Herpetologists are zoologists who specialize in the study of reptiles and amphibians, for example snakes, lizards, crocodiles, and frogs.
Herpetology can be split into two broad categories:
Basic herpetologists study the origin of these animals, their interrelationships with other species, how they are affected by the environment, their behaviour, growth and development, genetics and distribution. They sometimes also work in museums as taxonomists where they are responsible for naming and classifying species.
Applied herpetologists work as curators of reptile parks or in the reptile sections in zoos, and in other positions managing the breeding of reptiles and amphibians.
This work may also entail working in positions which require educating the public with regard to these species. As this is a highly specialised field, the advice of herpetologists is often sought by the media or by medical teams in the treatment of snakebite victims.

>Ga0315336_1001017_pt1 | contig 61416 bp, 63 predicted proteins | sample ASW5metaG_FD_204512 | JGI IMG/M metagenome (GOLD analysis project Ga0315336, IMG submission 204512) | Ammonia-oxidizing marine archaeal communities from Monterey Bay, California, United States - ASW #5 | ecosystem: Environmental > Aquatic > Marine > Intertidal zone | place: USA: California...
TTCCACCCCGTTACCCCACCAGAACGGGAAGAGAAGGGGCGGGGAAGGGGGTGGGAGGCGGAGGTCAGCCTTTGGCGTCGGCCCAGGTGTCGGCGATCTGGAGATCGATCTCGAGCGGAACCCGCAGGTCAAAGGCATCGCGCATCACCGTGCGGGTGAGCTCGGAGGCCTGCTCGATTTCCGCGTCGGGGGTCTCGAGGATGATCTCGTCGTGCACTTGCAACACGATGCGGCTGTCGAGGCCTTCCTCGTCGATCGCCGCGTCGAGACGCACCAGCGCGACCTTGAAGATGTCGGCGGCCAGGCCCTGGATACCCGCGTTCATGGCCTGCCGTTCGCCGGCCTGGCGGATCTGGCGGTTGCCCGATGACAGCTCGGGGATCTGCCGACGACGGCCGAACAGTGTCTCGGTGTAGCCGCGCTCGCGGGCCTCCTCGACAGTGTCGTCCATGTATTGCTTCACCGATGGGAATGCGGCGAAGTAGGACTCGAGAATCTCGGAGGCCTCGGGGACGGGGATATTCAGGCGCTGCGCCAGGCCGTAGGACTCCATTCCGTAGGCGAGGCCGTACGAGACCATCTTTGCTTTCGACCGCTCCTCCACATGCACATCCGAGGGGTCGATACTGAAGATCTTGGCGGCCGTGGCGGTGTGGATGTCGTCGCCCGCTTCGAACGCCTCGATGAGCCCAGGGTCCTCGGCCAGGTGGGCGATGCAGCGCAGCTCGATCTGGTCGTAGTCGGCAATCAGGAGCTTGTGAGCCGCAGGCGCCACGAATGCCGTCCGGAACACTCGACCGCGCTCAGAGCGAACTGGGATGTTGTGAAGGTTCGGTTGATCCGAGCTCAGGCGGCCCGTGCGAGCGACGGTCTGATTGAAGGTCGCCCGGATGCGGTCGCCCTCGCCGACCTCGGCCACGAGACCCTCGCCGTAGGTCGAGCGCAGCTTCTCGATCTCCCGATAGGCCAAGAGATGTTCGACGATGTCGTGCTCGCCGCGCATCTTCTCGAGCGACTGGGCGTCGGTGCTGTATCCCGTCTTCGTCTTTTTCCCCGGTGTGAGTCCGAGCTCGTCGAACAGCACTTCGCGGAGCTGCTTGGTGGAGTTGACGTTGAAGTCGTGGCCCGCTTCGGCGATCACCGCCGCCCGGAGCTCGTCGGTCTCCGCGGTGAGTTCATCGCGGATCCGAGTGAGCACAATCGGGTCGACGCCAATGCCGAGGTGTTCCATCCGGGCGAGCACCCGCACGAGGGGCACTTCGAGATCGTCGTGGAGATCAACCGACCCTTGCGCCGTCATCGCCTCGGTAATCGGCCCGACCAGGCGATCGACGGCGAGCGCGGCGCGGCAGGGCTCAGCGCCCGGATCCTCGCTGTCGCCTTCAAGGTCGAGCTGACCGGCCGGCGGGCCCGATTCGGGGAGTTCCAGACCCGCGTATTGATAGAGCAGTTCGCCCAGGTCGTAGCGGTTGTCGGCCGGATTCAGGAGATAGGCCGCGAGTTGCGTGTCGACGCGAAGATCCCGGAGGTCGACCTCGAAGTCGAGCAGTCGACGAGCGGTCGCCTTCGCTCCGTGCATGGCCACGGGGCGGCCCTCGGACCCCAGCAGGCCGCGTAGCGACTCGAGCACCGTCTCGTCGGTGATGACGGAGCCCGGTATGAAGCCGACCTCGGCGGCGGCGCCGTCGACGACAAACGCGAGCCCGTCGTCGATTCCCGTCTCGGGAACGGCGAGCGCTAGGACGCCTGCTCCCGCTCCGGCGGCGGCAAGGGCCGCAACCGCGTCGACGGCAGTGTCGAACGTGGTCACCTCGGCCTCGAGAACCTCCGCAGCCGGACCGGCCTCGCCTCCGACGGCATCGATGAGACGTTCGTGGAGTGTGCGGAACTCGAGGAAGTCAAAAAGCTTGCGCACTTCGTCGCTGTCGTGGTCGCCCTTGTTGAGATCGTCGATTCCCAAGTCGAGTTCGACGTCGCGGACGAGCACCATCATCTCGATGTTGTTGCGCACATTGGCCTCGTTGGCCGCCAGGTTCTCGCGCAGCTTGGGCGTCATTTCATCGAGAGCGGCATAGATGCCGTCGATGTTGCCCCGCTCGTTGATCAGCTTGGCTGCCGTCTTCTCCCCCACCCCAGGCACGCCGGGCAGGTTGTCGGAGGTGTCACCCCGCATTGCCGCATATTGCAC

This field does offer some entrepreneurial possibilities with regard to writing articles and appearing on nature conservation programmes on television, but it is unlikely that this would be a full-time option.
Compulsory school subjects: Mathematics and Physical Science.
Recommended subjects: Life Sciences.
Each institution has its own entry requirements.
Degree: BSc (Zoology) - all universities, followed by BSc Honours (Herpetology).
Post-graduate studies are essential for basic herpetology and senior positions in applied herpetology.
Diploma: N.Dip and N.H.Dip: Nature Conservation, e.g. CPUT, TUT, NMMU, UNISA.
Diplomas will only qualify you for assistant positions in zoos and reptile parks, most of which provide in-service training for university of technology graduates.
A BTech degree in Nature Conservation could lead to better positions
The Zoological Society of SA
Department of Zoology
University of KwaZulu-Natal